I began making tactile play things for Sophia when she was very little. With little if any vision and limited hearing and mobility most commercially available infant toys did little for her. In her case her hands were her eyes. She didn't have fine motor skills but liked to touch things. And with short arms that she didn't bring to midline it was hard for her to be able to reach things on her own as well. The creative skills I honed during my four years at Moore College of Art helped me to design numerous items over the years. I first made a cloth book with crazy trims all over it. Eventually when I learned to knit, taught by a doctor in the PICU, I made balls with highly tactile yarns and jingle bells inside and eventually a "sensory dress" I hoped she would be able to touch and explore while she was wearing it. I made a board to fit over her tray table that I glued all kinds of interesting feeling objects that I had been collecting for just this purpose. I also made a patchwork fabric tray mat to fit over her stroller tray. I got lots of positive feedback on these items from all of the specialists that worked with Sophia. I made a series of "discovery quilts" and tray mats made of black, white, and red (the easiest to see colors for infants and visually impaired individuals) highly tactile fabrics and sold them at the Perkins School for the Blind annual conference for parents of preschool aged children. I eventually started a website called Unfortunately people rarely stumbled upon it in the vast world of cyber space. I did make occasional sales and got positive feedback. I took the site down with the intention of redoing it quite a while ago but that never happened. Last year I submitted my traymat design to the Abilitations catalog. They are the largest catalog of special needs equipment and are known to produce items designed by special needs parents occasionally. They did a year of product testing with developmental specialists. They will make them and give me royalties on sales and I am still allowed to make and sell my own if I want. They just came out in their April catalog. I must say I'm disappointed. They don't look as well made, don't have as many different fabrics, and are not shown attached to a tray or being played with, so unless you stop and read the description you probably have no idea what they are supposed to be. Additionally they are shown at the same angle and are similar shape to a tank top/vest on the facing page. Oh well. We'll see if anything comes of it. I don't have time to be making them right now anyway, but they could have done a much better job.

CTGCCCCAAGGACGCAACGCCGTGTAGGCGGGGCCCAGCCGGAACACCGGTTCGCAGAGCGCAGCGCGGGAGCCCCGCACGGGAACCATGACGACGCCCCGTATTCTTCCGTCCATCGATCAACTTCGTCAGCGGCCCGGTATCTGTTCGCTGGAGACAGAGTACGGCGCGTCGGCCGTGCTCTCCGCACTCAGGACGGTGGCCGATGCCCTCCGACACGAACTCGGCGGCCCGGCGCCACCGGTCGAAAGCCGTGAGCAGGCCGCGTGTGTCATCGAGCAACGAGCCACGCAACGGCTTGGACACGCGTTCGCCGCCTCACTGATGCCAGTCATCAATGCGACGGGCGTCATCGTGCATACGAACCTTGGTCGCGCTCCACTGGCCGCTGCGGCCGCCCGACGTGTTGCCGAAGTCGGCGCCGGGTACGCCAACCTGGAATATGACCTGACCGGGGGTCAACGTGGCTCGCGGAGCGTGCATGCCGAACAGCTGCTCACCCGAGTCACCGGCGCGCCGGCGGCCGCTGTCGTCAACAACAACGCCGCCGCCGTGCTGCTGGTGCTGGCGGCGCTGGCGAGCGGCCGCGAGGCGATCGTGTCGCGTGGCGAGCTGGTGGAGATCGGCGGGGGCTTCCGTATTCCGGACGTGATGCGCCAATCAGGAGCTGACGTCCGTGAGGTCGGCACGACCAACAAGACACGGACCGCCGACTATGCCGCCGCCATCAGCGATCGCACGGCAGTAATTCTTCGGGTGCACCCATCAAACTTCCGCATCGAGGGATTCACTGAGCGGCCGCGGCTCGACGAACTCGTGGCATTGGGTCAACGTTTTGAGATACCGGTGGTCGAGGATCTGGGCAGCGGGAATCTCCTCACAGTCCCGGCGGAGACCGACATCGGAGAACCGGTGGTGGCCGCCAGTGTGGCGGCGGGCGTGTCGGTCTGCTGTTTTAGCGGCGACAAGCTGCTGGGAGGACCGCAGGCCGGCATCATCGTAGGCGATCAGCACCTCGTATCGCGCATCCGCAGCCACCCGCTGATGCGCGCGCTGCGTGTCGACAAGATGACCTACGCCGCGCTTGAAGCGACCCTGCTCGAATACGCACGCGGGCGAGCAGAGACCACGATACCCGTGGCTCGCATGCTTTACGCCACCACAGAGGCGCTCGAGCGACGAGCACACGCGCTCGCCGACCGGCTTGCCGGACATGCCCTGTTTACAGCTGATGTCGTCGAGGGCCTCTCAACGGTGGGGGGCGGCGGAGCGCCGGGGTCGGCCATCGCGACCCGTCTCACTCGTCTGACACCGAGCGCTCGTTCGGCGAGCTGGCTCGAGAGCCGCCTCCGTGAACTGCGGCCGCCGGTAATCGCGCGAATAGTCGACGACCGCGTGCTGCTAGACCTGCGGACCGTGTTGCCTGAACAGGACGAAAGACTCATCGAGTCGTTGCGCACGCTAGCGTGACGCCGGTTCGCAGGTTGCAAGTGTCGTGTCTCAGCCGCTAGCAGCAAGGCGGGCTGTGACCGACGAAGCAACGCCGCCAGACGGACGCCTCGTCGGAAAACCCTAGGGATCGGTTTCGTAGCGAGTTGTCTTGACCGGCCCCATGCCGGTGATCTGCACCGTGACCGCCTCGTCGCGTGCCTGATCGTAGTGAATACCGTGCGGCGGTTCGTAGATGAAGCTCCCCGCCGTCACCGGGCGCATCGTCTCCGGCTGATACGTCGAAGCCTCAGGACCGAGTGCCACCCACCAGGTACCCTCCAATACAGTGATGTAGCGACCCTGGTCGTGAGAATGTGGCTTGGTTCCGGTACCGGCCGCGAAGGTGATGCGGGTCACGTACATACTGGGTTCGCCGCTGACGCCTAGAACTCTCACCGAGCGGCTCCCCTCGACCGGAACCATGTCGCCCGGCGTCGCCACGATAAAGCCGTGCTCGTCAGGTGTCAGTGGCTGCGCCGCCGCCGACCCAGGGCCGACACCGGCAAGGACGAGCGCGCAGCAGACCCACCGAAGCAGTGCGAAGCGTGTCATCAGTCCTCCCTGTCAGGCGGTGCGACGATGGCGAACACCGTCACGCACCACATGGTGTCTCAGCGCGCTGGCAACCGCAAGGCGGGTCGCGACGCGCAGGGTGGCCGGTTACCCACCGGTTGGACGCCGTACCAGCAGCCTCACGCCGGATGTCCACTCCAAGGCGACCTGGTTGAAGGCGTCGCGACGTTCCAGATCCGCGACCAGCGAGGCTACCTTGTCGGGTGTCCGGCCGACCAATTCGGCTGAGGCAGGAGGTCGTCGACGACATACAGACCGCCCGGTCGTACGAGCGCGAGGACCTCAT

I will post another entry showing more of the items I've made.

Boo Boo Legs

Little Brosie had 3 vaccinations (Hib, PCV, and Dtap) yesterday and is experiencing fevers and hives. Poor little guy!